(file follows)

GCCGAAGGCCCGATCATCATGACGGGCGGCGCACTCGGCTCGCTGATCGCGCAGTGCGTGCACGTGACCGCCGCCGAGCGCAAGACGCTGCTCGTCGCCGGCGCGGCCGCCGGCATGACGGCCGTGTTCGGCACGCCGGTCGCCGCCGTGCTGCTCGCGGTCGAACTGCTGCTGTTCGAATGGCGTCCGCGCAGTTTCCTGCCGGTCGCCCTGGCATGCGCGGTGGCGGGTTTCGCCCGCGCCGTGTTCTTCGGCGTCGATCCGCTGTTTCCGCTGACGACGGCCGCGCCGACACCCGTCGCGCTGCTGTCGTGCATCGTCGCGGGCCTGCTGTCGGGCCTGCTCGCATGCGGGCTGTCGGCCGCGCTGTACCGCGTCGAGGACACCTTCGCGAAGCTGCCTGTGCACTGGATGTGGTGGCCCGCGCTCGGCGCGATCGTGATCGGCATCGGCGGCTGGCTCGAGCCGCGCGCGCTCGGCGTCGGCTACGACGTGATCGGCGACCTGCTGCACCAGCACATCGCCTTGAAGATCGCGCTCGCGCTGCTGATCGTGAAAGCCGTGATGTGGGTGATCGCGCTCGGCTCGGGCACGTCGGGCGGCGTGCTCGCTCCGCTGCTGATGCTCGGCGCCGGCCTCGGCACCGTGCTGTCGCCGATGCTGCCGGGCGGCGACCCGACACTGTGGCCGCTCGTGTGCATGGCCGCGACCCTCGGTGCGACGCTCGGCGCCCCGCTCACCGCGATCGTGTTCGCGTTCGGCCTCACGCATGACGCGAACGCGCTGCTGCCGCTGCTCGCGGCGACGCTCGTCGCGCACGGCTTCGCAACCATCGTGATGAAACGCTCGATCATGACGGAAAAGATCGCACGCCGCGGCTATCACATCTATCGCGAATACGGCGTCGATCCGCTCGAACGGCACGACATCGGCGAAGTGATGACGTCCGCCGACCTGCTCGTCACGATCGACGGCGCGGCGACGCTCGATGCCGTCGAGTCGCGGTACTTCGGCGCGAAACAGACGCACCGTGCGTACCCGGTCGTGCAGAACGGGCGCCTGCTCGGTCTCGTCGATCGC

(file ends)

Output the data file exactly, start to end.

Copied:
GCCGAAGGCCCGATCATCATGACGGGCGGCGCACTCGGCTCGCTGATCGCGCAGTGCGTGCACGTGACCGCCGCCGAGCGCAAGACGCTGCTCGTCGCCGGCGCGGCCGCCGGCATGACGGCCGTGTTCGGCACGCCGGTCGCCGCCGTGCTGCTCGCGGTCGAACTGCTGCTGTTCGAATGGCGTCCGCGCAGTTTCCTGCCGGTCGCCCTGGCATGCGCGGTGGCGGGTTTCGCCCGCGCCGTGTTCTTCGGCGTCGATCCGCTGTTTCCGCTGACGACGGCCGCGCCGACACCCGTCGCGCTGCTGTCGTGCATCGTCGCGGGCCTGCTGTCGGGCCTGCTCGCATGCGGGCTGTCGGCCGCGCTGTACCGCGTCGAGGACACCTTCGCGAAGCTGCCTGTGCACTGGATGTGGTGGCCCGCGCTCGGCGCGATCGTGATCGGCATCGGCGGCTGGCTCGAGCCGCGCGCGCTCGGCGTCGGCTACGACGTGATCGGCGACCTGCTGCACCAGCACATCGCCTTGAAGATCGCGCTCGCGCTGCTGATCGTGAAAGCCGTGATGTGGGTGATCGCGCTCGGCTCGGGCACGTCGGGCGGCGTGCTCGCTCCGCTGCTGATGCTCGGCGCCGGCCTCGGCACCGTGCTGTCGCCGATGCTGCCGGGCGGCGACCCGACACTGTGGCCGCTCGTGTGCATGGCCGCGACCCTCGGTGCGACGCTCGGCGCCCCGCTCACCGCGATCGTGTTCGCGTTCGGCCTCACGCATGACGCGAACGCGCTGCTGCCGCTGCTCGCGGCGACGCTCGTCGCGCACGGCTTCGCAACCATCGTGATGAAACGCTCGATCATGACGGAAAAGATCGCACGCCGCGGCTATCACATCTATCGCGAATACGGCGTCGATCCGCTCGAACGGCACGACATCGGCGAAGTGATGACGTCCGCCGACCTGCTCGTCACGATCGACGGCGCGGCGACGCTCGATGCCGTCGAGTCGCGGTACTTCGGCGCGAAACAGACGCACCGTGCGTACCCGGTCGTGCAGAACGGGCGCCTGCTCGGTCTCGTCGATCGC